Australian cartoonist Mark Knight has defended a depiction of Serena Williams which was published by Melbourne's Herald Sun newspaper after it was labelled as racist.

Knight published his reaction to Sunday's U.S. Open women's final - and in doing so, summoned the vile imagery that was largely popularized during the Jim Crow era, the Washington Post reports.

In the new cartoon, which mocks the heated exchanges between runner-up Serena Williams and chair umpire Carlos Ramos, Knight depicts the 23-time Grand Slam champion as a child throwing a tantrum as the umpire says to eventual champion Naomi Osaka, "Can you just let her win?"

In doing so, Knight draws facial features reflecting the dehumanizing Jim Crow caricatures so common in the 19th and 20th centuries. Knight's cartoon conjures up a range of such caricatures that were branded on memorabilia and popularized on stage and screen of the era, including the minstrel-show character Topsy born out of "Uncle Tom's Cabin," as well as the title character in 1899's "Little Black Sambo."

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Such caricatures were parodied in the '60s by underground comix creator R. Crumb through his character Angelfood McSpade. Spike Lee - who, while attending an earlier U.S. Open round, hailed Williams' greatness as on par with Muhammad Ali's - created a powerful montage of such racist pop-culture caricatures in his 2000 film "Bamboozled."

US sports writer Julie DiCaro objected to the cartoon, writing "Where was this cartoon for all the men who have broken their rackets over the years?".

But her reply drew a swift response from Knight. "Well Julie here's a cartoon I drew a few days before when Australian male tennis player Kyrgios at the US Open was behaving badly," he wrote. "Don't bring gender into it when it's all about behaviour. I'll accept your apology in writing."

Knight later explained his thinking in an interview on Melbourne's 3AW radio, news.com.au reports.

"The world's gone crazy," Knight said. "It's a cartoon about poor behaviour. It's nothing to do with race.

"I drew this cartoon on Monday night, I saw the world's greatest tennis player spit the dummy.

"She's great to draw, she's a powerful figure, she's strongly built.

"I'm sorry it's been taken by social media and distorted so much.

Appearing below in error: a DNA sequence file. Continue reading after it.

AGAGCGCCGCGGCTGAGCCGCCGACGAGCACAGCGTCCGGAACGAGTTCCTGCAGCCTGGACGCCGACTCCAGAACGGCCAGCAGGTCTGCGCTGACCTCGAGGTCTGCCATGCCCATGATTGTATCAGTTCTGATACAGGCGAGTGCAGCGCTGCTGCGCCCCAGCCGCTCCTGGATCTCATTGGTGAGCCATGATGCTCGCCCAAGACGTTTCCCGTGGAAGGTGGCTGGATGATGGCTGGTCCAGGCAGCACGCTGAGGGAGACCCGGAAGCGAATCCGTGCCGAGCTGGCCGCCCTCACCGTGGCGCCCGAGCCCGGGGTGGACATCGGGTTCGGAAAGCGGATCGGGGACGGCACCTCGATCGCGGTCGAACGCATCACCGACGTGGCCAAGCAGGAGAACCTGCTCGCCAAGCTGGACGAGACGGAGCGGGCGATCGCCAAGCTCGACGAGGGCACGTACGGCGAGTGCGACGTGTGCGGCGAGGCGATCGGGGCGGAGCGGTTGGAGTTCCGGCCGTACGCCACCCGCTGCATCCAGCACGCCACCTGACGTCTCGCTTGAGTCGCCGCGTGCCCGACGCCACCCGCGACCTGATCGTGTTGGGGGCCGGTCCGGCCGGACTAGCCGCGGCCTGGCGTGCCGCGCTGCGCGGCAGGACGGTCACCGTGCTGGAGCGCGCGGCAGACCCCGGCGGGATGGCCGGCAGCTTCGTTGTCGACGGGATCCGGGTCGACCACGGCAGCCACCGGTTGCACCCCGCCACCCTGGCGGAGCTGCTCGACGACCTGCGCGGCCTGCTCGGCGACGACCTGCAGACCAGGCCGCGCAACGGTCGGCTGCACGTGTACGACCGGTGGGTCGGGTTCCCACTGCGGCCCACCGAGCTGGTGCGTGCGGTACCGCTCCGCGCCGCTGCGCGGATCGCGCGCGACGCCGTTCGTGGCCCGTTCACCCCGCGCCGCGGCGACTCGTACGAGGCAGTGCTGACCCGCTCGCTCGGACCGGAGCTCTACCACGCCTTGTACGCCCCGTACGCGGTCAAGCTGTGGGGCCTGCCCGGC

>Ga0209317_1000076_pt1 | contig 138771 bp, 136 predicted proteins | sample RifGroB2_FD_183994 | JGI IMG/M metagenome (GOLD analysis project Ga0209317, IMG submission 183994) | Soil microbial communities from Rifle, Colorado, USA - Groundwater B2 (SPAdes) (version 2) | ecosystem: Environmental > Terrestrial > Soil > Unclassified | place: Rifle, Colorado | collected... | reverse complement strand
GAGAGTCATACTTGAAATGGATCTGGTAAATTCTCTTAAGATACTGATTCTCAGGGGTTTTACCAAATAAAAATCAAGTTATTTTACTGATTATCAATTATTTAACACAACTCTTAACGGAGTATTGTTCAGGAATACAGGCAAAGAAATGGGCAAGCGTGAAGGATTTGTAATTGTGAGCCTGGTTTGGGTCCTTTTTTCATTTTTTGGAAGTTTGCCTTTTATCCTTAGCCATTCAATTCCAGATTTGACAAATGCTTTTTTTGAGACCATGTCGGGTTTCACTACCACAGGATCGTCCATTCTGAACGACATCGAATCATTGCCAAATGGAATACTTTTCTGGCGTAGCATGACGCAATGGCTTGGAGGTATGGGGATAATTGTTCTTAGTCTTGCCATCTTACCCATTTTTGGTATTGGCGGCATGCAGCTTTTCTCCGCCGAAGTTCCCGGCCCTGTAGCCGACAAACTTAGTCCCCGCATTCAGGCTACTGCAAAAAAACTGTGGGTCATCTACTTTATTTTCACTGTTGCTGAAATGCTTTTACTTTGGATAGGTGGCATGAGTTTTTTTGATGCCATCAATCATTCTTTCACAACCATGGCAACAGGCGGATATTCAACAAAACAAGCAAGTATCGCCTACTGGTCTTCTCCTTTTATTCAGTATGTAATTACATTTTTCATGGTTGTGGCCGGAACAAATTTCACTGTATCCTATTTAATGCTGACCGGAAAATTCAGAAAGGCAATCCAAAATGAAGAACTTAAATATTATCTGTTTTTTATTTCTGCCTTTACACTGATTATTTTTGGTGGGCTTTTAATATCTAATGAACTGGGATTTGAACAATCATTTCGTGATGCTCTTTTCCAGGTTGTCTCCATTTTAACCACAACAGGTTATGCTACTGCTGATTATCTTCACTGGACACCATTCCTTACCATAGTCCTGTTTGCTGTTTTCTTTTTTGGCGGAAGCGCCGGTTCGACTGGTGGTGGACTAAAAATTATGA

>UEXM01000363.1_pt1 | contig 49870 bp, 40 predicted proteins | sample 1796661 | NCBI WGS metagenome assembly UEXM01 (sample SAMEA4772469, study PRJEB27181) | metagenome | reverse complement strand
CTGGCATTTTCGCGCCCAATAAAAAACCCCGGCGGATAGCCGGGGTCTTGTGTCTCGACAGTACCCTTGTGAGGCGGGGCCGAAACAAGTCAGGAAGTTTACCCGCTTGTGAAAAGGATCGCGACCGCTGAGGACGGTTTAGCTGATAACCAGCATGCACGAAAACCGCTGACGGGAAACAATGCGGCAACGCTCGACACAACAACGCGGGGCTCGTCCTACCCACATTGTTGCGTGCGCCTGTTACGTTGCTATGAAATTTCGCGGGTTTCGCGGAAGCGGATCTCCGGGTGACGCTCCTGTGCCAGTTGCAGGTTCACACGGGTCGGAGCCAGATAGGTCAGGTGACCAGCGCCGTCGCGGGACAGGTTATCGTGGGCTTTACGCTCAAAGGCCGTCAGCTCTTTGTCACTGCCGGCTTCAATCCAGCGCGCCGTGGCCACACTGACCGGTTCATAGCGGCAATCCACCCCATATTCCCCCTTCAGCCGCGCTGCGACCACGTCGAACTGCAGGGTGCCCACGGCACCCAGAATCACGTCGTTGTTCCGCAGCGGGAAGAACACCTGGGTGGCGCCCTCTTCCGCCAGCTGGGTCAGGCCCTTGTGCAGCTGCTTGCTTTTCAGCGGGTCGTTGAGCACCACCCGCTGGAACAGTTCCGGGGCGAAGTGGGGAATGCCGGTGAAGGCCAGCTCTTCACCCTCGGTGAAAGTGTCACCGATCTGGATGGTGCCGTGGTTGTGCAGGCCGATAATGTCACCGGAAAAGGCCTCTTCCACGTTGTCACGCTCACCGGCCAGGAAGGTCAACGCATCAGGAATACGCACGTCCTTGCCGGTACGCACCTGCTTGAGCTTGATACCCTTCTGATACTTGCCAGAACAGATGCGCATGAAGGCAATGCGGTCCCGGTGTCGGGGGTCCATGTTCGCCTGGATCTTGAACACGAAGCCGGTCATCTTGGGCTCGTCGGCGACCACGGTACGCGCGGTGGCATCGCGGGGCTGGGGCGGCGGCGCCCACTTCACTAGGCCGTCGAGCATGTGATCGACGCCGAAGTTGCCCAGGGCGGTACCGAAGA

"I've tried to reply to these people but they don't listen."

Herald Sun editor Damon Johnston backed Knight. "A champion tennis player had a mega tantrum on the world stage, and Mark's cartoon depicted that," he said. "It had nothing to do with gender or race."

Broadcaster Neil Mitchell also supported Knight. "They are wrong," Mitchell said on 3AW.

"I will say when I looked at the cartoon, it didn't even cross my mind it was meant to be racially offensive. It was a sports bully, throwing a tantrum."

In Sunday's women's final, Ramos charged Williams with three violations, including a game violation, as Osaka - the 20-year-old rising star who is of Japanese and Haitian descent - went on to defeat Williams in straight sets.

Knight's sendup of that match is being criticized for how he caricatured both finalists. His Osaka figure - given her light skin, thin frame and entirely blond hair - looks like a small white woman, some critics say.

Author J.K. Rowling wrote on Twitter: "Well done on reducing one of the greatest sportswomen alive to racist and sexist tropes and turning a second great sportswoman into a faceless prop."

And British journalist Charles Thomson tweeted: "In 100 years' time, this cartoon will be viewed no differently than old images of Jim Crow, or the newspaper cartoons drawn of Jack Johnson. Mark Knight has just drawn his way into the history books."

Thomson's words note how Williams's athletic forebears - such great black champions of the early 20th century as boxers Jack Johnson and Joe Louis - were often depicted in cartoons of the era via Sambo caricatures.

Knight responded on Twitter to a user who accused him of not treating male players the same way: "Don't bring gender into it when it's all about behavior."

In early August, for a cartoon about train-station safety in the Australian state of Victoria, Knight also faced ire for how he drew faceless black figures fighting in the background. Backlash against the image included disgust from Melbourne politician Rohan Leppert, who wrote: "The racist vilification of Melburnians from the Herald Sun continues apace. Utterly shameful."

Knight has not responded to The Washington Post's request for comment.

- With news.com.au